When you are starting out or want to try a new lighting look, people always ask which lights should I use. While this is a great question, it’s not an easy answer. There is no one light that is great for every shoot. There are however lights that can be used in a variety of ways easily that make them worth considering.
When selecting lights either for a lighting kit that you are buying or a kit that you will hire for one project, you need to decide on a few things before you do anything else. It’s always a good idea to know the shoot location. By knowing where and when you are shooting will give you an idea of how much light you will need. As in if I am shooting in an open plan type house or warehouse that has plenty of windows I know straight away that I will use Daylight balanced lights with a fair high output so I can overpower the available light. But say you are shooting in a small room at night, then daylight balanced lights with a high output would be not the ideal choice, as smaller Tungsten balanced lights would let you have many more options to light the scene and layer the lighting, as in light foreground, talent and background individually.
After many years of trying out most lighting fixtures and gear on shoots I have carefully selected lighting gear which allows me to work as I like. When thinking about my gear, I group it into mainly two categories daylight and Tungsten. This doesn’t mean I will not mixed the two, in fact I love shoots that I get use colour separation of daylight and Tungsten sources as well as coloured gels to create a mood that helps convey the directors wishes.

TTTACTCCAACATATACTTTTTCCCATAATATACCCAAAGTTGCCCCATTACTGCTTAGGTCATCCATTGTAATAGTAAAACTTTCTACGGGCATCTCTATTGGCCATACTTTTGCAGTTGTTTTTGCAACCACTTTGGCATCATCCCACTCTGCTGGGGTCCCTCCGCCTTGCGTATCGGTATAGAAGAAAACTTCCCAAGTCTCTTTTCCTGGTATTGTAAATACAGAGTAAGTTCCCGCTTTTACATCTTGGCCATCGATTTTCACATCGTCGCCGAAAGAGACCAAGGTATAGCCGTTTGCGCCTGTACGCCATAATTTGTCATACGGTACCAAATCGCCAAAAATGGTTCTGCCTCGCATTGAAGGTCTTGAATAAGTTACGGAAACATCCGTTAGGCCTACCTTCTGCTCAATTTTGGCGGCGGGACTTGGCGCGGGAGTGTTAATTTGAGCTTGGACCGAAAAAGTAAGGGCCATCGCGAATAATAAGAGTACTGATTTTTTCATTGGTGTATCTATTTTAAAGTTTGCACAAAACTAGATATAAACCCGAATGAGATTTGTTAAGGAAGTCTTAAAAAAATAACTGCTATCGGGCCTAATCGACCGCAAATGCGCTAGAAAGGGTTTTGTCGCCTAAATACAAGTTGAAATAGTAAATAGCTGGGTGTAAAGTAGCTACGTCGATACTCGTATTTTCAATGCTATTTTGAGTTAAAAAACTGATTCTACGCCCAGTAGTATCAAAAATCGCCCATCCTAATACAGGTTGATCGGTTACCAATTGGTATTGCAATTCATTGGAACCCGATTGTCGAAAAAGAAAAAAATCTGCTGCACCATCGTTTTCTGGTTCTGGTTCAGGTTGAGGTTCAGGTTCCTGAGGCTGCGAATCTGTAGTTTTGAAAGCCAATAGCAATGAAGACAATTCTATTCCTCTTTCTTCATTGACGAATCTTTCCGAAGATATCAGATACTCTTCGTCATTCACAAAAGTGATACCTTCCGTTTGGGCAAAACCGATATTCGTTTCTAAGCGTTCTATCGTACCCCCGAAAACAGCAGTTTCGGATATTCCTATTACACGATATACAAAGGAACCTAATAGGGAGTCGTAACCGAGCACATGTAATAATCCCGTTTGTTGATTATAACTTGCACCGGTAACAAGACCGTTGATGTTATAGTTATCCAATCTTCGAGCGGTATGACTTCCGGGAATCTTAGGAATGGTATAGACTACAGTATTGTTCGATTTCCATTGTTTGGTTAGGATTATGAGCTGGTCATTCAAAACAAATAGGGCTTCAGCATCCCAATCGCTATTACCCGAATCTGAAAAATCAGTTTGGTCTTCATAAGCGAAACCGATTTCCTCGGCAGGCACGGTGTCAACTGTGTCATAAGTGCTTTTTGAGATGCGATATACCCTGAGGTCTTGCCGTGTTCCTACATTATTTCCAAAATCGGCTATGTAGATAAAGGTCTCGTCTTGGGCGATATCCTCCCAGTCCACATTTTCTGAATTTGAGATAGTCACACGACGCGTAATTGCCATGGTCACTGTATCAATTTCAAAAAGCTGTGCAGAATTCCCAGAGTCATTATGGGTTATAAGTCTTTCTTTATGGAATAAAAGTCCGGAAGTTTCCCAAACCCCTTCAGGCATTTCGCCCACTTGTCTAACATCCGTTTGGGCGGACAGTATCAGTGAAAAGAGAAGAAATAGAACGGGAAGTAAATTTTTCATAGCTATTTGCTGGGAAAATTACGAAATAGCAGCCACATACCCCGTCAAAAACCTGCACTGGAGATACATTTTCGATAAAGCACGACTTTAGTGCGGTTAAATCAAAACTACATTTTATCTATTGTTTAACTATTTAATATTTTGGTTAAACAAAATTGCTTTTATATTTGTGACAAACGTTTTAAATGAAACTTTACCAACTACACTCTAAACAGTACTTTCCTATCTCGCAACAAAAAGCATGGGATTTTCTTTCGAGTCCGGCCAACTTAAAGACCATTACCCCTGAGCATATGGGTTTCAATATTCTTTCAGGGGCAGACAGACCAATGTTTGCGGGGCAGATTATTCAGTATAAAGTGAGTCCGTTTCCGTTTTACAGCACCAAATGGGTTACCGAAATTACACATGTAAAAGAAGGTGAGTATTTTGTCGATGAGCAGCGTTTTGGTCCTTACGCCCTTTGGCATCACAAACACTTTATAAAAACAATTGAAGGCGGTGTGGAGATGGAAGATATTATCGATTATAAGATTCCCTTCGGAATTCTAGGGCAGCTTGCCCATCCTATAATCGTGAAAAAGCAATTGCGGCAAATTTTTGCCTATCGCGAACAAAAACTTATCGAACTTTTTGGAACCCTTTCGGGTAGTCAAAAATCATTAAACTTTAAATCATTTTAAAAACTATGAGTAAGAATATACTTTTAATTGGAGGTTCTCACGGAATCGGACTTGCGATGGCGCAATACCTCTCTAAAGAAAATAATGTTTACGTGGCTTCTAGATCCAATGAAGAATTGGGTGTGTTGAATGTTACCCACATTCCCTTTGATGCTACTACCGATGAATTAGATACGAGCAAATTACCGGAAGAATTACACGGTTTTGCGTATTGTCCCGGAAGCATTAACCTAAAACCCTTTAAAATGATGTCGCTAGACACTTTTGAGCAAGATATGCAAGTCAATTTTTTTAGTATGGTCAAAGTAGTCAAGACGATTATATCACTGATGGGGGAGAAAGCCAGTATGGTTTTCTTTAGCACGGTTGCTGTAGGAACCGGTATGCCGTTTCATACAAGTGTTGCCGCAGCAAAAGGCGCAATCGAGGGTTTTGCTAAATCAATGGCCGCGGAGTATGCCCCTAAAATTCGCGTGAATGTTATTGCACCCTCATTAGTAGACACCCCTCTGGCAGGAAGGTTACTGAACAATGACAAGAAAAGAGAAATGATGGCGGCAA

You could also class lights into soft and hard light sources. I find that on almost every shoot that you will need both a soft and hard source light. However, some lights don’t fall completely into either hard or soft, there are an amazing number that are in between. With the use of lighting modifiers such as scrims and reflectors can change a hard light into a beautiful soft light. But there is no good way to turn a soft light into a hard source.
So you’ve got this far and I know I haven’t told you yet which light to use, sorry there is no rule to say the right way to do it.
With the lights you own, hire or use regularly, you need to experiment and see what different looks you can achieve with them. With only a few lights and a white board (reflector) you can do beautiful lighting. When I was starting out as a lighting cameraman, I worked for a very large post production house. About half of my work then was matching what was shot in TV commercials by a different DPs in different locations. The reason I had to do this was usually to re shoot the product after a label or package change to allow the commercial to be reused. I loved this work as I had to work with limited resources and a small lighting kit which made me experiment with what I had to hand. For the shots to work I had to study the existing footage both before and after the shot to be replaced to decide on the best way to approach the lighting to ensure my shots would fit in seamlessly.
So, when selecting your lighting, know what you want to do, the look and feel of the shots, know where and when you are shooting. It’s also a good idea to read any Call sheets, scripts and story boards to know what other challengers you may face on the shoot. On any shoot your lighting choices will be influenced by size of location, the choice of camera lenses, speed you need to work or availability of enough power. Know all this will mean you will come to the shoot prepared which is the best way to start a shoot.